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It’s not only corporate affairs managers that are turning to reputation measurement, boards now recognise reputation is a major risk and seek an ongoing reputation measure including perceptions of the organisation. They believe that by understanding the perceptions of markets and stakeholders it is possible to highlight when their organisation’s reputation is at risk.

Reputation insight is vital

In part this is true, but leading organisations also recognise that reputations are dynamic, complex and evolving phenomena. A simple quantitative survey may provide some measures of reputation attributes but is not likely to inform or adequately define an organisation’s current reputation or identify the factors potentially causing damage to it.

Our experience with large clients reinforces that clients need much more than stakeholder scores against specific attributes. When clients learn of some concerning scores, they want to know why stakeholders scored them this way, what history shaped this scoring and what they should do to most effectively respond to these concerns.

Understand key stakeholder perceptions

While reputation measurement surveys reveal how stakeholders score an organisation’s character based on specified attributes, they don’t explain ‘why’. When executive teams turn their attention to enhancing their reputation by addressing poor scores, qualitative insight is critical. They need to understand the rationale, expectations and experiences of stakeholders, in their own words.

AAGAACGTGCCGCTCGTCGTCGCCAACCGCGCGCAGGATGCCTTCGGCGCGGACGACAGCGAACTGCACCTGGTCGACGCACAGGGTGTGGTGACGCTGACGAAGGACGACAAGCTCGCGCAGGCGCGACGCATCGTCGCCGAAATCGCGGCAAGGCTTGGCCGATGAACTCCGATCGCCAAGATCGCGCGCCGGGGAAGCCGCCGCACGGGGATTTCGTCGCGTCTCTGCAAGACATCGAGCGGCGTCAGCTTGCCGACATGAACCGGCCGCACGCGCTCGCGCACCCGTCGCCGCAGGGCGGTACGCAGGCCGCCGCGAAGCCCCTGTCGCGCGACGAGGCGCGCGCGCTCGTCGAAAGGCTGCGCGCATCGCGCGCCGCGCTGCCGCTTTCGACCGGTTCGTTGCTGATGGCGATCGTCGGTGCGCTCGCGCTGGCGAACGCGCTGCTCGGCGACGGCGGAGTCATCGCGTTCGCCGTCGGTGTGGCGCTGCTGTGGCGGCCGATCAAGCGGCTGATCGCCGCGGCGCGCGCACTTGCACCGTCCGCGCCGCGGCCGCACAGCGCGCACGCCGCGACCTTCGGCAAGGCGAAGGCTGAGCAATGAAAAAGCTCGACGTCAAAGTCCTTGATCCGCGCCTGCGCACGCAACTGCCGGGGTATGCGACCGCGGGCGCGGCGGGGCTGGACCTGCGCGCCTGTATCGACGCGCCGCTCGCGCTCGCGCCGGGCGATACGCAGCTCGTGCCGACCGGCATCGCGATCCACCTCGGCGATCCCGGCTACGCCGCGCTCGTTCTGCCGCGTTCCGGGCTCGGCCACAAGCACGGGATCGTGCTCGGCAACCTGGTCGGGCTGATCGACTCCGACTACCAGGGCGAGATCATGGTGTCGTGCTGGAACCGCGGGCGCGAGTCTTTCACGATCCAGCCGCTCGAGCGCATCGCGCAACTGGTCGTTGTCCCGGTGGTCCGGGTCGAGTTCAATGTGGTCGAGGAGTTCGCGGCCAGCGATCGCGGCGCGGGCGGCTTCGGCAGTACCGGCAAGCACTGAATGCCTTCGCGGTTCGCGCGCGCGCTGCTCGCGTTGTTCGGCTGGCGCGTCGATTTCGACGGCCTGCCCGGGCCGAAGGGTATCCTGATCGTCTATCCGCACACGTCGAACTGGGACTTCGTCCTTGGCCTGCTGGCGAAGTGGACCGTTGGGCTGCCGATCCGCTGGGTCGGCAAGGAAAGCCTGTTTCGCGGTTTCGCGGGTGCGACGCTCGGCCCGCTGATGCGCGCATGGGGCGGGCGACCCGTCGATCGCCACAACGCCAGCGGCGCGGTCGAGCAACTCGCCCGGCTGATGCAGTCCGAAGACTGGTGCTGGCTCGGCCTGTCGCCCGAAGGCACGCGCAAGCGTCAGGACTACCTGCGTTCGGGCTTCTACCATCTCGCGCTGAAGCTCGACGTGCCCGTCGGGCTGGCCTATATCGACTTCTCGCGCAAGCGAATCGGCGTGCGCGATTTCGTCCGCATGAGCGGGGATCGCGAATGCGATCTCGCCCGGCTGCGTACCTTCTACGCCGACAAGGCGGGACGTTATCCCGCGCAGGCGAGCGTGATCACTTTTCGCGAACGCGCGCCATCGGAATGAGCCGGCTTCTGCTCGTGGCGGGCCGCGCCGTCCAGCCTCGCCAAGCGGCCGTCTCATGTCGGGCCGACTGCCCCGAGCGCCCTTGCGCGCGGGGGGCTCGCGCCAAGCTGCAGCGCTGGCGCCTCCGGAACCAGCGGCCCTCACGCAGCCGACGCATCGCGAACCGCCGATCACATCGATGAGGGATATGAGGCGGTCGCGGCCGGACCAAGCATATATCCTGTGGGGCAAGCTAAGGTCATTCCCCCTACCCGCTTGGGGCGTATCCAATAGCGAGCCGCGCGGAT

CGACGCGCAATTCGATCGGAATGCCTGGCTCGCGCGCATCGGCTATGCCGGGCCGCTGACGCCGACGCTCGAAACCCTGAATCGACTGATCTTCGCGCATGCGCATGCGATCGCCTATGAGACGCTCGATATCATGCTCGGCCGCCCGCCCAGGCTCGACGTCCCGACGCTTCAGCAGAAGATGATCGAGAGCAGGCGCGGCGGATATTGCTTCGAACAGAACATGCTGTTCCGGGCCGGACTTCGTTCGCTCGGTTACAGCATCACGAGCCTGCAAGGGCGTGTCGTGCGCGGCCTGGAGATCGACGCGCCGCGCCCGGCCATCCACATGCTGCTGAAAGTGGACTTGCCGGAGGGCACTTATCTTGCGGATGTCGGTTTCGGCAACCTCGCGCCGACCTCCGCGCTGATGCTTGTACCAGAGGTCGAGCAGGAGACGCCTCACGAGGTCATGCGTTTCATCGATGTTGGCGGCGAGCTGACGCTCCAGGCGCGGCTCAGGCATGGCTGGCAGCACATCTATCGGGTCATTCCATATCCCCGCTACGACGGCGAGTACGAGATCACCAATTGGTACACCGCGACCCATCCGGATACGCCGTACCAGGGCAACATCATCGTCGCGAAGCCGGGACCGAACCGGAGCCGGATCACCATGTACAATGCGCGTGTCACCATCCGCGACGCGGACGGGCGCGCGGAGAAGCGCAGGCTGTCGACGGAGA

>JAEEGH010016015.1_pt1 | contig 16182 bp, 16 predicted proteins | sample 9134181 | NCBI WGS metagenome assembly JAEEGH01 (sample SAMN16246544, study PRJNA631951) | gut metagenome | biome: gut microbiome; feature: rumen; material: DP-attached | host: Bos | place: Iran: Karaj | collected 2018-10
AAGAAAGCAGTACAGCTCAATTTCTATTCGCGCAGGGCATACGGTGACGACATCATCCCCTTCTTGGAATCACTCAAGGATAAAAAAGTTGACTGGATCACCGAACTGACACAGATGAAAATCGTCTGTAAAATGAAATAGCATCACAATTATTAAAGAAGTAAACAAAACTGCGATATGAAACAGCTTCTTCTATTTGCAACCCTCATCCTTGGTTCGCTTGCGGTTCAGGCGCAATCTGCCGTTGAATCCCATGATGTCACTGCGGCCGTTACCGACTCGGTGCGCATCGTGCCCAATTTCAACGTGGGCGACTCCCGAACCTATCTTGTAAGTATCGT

A comprehensive reputation research approach

Our approach is to gather this detail during the initial research with stakeholders, not only do we report reputation measures, we provide stakeholder motives, rationale, insights and solutions to the executive team for them to move forward with stakeholder endorsement. The solution is to apply both quantitative and qualitative research to reputation measurement, not one or the other. Recognise that each provides answers to differing questions and informs differing decisions. Together these research tools provide comprehensive insights not just to measure reputation but also to understand and manage reputation.

Using both Qualitative and Quantitative reputation research

Qualitative research in the form of in-depth interviews with senior key stakeholders provides rich, informed insights about your organisation and makes use of independent research to elicit frank, strategic and savvy insights from those well informed about your organisation.

Quantitative research provides a regular mechanism by which you can gauge market, stakeholder or community perceptions of your organisation using relatively low-cost online surveys among a carefully identified audience. By asking respondents to score your organisation against certain attributes you will be gathering their perceptions and potentially measuring reputation.

Reputation research informs your improvement plans

Having completed over 50 reputation and stakeholder research projects, our experience confirms that organisations that perform reputation measurement using both quantitative and qualitative research are those that develop the best informed reputational improvement plans.

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